Are singled forth to try experiments:
Jove shield your husband from his hounds to-day!
'Tis pity they should take him for a stag.
BASSIANUS Believe me, queen, your swarth Cimmerian
Doth make your honour of his body's hue,
Spotted, detested, and abominable.
Why are you sequester'd from all your train,
Dismounted from your snow-white goodly steed.
And wander'd hither to an obscure plot,
Accompanied but with a barbarous Moor,
If foul desire had not conducted you?
LAVINIA And, being intercepted in your sport,
Great reason that my noble lord be rated
For sauciness. I pray you, let us hence,
And let her joy her raven-colour'd love;
This valley fits the purpose passing well.
BASSIANUS The king my brother shall have note of this.
LAVINIA Ay, for these slips have made him noted long:
Good king, to be so mightily abused!
TAMORA Why have I patience to endure all this?
  [Enter DEMETRIUS and CHIRON]
DEMETRIUS How now, dear sovereign, and our gracious mother!
Why doth your highness look so pale and wan?
TAMORA Have I not reason, think you, to look pale?
These two have 'ticed me hither to this place:
A barren detested vale, you see it is;
The trees, though summer, yet forlorn and lean,
O'ercome with moss and baleful mistletoe:
Here never shines the sun; here nothing breeds,
Unless the nightly owl or fatal raven:
And when they show'd me this abhorred pit,
They told me, here, at dead time of the night,
A thousand fiends, a thousand hissing snakes,
Ten thousand swelling toads, as many urchins,
Would make such fearful and confused cries
As any mortal body hearing it
Should straight fall mad, or else die suddenly.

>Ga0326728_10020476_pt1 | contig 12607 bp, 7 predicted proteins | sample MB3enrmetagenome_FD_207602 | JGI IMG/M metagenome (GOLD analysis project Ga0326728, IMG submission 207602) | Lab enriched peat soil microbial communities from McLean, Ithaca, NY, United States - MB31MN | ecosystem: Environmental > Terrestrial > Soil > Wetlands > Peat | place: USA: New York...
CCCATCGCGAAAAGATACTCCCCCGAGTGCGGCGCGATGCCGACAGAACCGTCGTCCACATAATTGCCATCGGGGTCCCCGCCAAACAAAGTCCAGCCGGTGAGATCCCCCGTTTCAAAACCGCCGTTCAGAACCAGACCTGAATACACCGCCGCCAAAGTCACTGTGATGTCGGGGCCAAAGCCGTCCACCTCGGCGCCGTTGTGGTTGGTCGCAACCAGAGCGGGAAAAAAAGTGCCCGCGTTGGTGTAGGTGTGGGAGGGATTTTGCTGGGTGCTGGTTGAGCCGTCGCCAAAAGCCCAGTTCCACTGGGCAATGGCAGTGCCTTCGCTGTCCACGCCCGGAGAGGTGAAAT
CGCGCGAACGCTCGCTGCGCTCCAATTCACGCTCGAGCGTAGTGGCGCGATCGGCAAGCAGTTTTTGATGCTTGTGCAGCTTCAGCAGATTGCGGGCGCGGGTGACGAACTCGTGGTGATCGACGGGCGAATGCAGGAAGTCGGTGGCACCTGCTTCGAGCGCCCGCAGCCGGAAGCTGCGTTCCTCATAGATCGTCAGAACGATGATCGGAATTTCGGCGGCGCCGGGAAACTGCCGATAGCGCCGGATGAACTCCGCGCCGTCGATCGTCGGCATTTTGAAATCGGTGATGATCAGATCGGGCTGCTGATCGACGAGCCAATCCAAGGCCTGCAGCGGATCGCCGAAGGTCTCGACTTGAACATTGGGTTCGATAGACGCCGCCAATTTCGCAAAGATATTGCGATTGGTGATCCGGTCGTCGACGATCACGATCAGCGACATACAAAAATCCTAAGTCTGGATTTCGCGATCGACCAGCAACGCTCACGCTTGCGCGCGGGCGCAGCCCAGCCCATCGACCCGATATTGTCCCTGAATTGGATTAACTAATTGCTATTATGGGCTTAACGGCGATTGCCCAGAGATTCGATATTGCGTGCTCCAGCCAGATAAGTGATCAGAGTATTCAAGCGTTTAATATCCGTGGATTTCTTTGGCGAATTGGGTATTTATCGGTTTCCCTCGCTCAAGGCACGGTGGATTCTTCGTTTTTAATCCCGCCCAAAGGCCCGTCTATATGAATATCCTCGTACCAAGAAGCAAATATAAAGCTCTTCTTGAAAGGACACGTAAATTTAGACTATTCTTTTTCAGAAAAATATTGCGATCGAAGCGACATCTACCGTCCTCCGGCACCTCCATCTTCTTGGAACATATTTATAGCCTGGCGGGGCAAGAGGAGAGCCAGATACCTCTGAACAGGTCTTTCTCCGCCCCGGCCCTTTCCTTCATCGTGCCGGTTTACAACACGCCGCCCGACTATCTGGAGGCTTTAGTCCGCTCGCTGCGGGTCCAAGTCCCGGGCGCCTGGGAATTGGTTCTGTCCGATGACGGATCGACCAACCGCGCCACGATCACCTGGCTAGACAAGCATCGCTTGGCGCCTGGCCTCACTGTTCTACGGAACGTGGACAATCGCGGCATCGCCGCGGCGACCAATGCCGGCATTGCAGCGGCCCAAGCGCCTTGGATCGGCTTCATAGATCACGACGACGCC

No sooner had they told this hellish tale,
But straight they told me they would bind me here
Unto the body of a dismal yew,
And leave me to this miserable death:
And then they call'd me foul adulteress,
Lascivious Goth, and all the bitterest terms
That ever ear did hear to such effect:
And, had you not by wondrous fortune come,
This vengeance on me had they executed.
Revenge it, as you love your mother's life,
Or be ye not henceforth call'd my children.
DEMETRIUS This is a witness that I am thy son.
  [Stabs BASSIANUS]
CHIRON And this for me, struck home to show my strength.
  [Also stabs BASSIANUS, who dies]
LAVINIA Ay, come, Semiramis, nay, barbarous Tamora,
For no name fits thy nature but thy own!
TAMORA Give me thy poniard; you shall know, my boys
Your mother's hand shall right your mother's wrong.
DEMETRIUS Stay, madam; here is more belongs to her;
First thrash the corn, then after burn the straw:
This minion stood upon her chastity,
Upon her nuptial vow, her loyalty,
And with that painted hope braves your mightiness:
And shall she carry this unto her grave?
CHIRON An if she do, I would I were an eunuch.
Drag hence her husband to some secret hole,
And make his dead trunk pillow to our lust.
TAMORA But when ye have the honey ye desire,
Let not this wasp outlive, us both to sting.
CHIRON I warrant you, madam, we will make that sure.
Come, mistress, now perforce we will enjoy
That nice-preserved honesty of yours.
LAVINIA O Tamora! thou bear'st a woman's face,--